Who Is Jagmeet Singh, And Why You Should Know About Him

An MP in Canada and the first non-white to lead the largest majority party there, Jagmeet Singh vies for the post of PM.

Who Is Jagmeet Singh, And Why You Should Know About Him

Do you remember a recent video of a Sikh man with a bright yellow turban being heckled by a white woman? And how he calmly handled the hostility? Well, that was Jagmeet Singh for you.

While the woman abused him for Shariah, she was uninformed that Jagmeet Singh is Sikh, and Shariah refers to Islamic faith. But he calmly reminded her about the message of love and courage.

And that is the most important thing to remember about Jagmeet Singh. A Member of Parliament in Canada, and the first non-white to lead the largest majority party there, he is speculated as the next Prime Minister in Canada.

He was voted over three competitors with 53.6% votes to lead the party, New Democratic Party (NDP) and run against the current PM Justin Trudeau in the upcoming 2019 elections.

Trudeau’s cabinet already has three Sikh ministers, including the Defence Minister Harjit Singh Sajjan. Moreover, the NDP has never held power. Hence, Jagmeet Singh is likely to face quite a few challenges.

As a child, he faced bullies and discrimination, which has made him more sensitive to issues of unfairness and injustice. He had to learn martial arts as a kid to defend himself. In his race for the post of PM, he has to face additional obstacles that come with religion and skin colour.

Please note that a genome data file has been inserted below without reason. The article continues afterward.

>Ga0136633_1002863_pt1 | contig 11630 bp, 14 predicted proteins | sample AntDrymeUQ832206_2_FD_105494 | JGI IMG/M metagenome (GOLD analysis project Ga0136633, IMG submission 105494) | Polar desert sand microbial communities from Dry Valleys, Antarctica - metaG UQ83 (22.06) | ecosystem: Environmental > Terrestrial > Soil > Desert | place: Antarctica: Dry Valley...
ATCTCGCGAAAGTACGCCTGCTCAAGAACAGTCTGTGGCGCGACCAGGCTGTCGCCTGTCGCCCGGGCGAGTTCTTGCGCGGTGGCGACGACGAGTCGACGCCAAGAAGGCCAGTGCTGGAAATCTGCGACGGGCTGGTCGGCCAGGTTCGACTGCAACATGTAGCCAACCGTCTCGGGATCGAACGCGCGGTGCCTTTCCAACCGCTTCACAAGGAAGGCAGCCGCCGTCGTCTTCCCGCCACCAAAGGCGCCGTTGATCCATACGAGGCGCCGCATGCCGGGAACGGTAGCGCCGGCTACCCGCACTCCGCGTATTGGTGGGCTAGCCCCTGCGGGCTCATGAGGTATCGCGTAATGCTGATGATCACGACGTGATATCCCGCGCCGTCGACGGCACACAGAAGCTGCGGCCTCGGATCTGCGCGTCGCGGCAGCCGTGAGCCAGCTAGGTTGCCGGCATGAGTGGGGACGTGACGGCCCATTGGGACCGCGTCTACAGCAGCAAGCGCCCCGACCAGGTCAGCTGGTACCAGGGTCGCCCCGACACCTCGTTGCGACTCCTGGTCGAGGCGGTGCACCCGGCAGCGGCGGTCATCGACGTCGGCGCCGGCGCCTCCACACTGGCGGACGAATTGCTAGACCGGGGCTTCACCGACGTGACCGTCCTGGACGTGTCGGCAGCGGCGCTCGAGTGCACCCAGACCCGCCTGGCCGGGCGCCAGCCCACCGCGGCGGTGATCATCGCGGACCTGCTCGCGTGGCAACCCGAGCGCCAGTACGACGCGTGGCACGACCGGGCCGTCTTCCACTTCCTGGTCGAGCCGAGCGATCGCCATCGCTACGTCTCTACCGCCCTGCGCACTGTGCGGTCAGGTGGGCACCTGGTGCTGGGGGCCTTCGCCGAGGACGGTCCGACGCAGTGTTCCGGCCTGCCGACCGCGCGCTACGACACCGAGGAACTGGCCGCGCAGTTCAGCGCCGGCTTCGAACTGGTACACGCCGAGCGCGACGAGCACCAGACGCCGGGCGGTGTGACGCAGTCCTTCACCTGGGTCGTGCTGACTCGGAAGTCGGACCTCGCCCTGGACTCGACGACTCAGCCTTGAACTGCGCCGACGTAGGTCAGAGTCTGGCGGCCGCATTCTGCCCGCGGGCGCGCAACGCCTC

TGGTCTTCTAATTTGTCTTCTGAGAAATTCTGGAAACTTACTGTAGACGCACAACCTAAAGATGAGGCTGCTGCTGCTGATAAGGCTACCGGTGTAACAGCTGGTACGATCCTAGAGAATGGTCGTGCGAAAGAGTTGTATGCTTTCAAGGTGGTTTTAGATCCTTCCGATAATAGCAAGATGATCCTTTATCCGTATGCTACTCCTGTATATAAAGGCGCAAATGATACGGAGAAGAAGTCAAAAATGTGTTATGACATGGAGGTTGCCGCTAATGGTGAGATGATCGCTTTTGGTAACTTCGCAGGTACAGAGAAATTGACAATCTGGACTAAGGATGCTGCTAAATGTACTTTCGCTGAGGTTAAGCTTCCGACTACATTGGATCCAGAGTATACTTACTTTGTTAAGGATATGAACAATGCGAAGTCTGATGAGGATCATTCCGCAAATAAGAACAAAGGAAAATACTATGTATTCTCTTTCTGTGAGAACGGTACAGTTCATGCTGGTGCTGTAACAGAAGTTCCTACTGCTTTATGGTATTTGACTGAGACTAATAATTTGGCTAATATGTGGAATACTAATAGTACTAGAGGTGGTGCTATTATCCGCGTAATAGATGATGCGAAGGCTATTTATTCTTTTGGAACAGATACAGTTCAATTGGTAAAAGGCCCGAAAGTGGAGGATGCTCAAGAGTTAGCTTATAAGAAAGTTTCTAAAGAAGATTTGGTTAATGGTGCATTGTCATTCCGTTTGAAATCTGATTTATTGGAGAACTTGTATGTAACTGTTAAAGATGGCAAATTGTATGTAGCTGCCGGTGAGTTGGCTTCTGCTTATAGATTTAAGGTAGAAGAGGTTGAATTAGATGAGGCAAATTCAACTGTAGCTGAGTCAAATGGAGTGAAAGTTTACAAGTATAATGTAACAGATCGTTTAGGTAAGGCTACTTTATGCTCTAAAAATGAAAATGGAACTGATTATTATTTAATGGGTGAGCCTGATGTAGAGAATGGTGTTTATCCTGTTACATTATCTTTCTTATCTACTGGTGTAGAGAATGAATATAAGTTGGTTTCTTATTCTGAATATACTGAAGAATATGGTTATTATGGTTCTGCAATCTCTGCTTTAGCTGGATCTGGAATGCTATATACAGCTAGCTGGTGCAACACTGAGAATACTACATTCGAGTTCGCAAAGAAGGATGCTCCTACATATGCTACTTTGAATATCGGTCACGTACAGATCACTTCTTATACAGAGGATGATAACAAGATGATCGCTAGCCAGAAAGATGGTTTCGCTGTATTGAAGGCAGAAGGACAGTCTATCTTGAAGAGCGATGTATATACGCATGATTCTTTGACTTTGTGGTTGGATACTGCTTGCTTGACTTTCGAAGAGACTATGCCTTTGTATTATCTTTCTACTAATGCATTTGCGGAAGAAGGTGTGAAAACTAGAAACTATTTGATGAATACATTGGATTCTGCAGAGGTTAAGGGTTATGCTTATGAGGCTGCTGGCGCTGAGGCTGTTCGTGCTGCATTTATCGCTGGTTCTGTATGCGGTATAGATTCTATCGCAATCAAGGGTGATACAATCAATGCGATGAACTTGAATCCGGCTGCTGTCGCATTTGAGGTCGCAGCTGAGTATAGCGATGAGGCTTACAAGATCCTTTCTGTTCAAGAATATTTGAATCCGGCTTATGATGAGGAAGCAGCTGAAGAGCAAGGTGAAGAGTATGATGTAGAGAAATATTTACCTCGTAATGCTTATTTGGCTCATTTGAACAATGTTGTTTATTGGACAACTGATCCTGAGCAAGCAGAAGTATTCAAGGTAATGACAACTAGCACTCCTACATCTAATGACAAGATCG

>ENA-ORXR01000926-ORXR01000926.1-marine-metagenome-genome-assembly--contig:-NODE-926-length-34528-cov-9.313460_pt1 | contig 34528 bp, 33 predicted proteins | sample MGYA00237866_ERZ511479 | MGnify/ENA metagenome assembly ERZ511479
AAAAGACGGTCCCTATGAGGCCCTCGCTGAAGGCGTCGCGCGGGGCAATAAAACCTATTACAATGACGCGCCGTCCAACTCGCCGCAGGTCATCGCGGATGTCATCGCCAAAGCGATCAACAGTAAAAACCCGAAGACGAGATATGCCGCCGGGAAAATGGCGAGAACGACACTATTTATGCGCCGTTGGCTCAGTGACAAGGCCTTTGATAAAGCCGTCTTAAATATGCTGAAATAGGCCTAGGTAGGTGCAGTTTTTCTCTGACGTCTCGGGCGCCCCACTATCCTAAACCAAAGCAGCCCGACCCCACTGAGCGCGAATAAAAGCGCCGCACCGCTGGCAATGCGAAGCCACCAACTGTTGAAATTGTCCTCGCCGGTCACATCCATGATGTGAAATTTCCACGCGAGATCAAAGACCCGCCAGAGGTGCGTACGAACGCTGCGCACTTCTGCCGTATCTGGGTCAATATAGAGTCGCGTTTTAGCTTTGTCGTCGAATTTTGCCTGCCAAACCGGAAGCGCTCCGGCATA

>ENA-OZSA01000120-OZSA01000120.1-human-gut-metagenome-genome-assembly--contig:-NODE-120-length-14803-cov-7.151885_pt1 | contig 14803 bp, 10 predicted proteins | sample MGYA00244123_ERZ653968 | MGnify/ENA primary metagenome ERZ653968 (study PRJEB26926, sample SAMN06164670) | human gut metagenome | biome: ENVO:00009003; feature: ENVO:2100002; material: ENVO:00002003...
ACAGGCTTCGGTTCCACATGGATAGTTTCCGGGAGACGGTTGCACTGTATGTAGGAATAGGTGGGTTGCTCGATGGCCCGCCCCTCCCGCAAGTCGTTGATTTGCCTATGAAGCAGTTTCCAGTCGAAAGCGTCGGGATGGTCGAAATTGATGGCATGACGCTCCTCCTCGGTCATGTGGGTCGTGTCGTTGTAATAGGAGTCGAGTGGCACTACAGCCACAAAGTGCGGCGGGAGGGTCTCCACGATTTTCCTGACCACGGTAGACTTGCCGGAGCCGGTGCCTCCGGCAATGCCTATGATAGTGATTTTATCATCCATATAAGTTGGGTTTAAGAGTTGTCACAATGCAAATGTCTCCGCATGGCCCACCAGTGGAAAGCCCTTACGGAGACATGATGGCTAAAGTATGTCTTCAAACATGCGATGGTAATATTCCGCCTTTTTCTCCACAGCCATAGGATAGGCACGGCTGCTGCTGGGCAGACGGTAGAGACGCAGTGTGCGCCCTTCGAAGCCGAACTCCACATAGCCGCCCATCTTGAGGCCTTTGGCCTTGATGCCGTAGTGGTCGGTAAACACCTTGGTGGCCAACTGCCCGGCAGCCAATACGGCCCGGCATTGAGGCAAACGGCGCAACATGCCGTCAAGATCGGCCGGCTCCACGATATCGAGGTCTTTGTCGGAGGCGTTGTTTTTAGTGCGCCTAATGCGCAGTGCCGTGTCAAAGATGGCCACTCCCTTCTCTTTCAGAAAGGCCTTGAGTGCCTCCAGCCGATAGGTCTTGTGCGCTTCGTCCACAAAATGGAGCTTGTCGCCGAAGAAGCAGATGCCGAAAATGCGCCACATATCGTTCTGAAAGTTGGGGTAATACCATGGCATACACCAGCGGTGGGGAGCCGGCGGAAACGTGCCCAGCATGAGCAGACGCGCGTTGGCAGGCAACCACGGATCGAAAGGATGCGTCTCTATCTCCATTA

Jagmeet Singh is also a strong advocate of LGBT rights, champion of rights or people of colour and has fought for religious exemption for turban-wearing Sikhs from helmet laws, focuses on climate change and electoral reform.

(Image credits: instagram)

Unfortunately, he does not have very cordial relations with the Indian government due to his vocal critics against the anti-Sikh riots and genocide in 1984, following Indira Gandhi’s murder by her Sikh guards. The chapter remains a dark mark in Indian post-independence history.

In 2013, he became the first ever sitting member of the Western Legislature to be denied visa to India, as he was considered a persona non grata. He was scheduled to visit Amritsar for an awards ceremony organised by two NGOs and receive the Sikh of the Year award, when the Indian government denied him visa.

Naturally, with this history, a victory for Jagmeet Singh might mean strained relations with Canada, with whom India shares a great bilateral relationship for these many years. With the largest Indian diaspora in Canada, the balance may shift to rough waters with his win.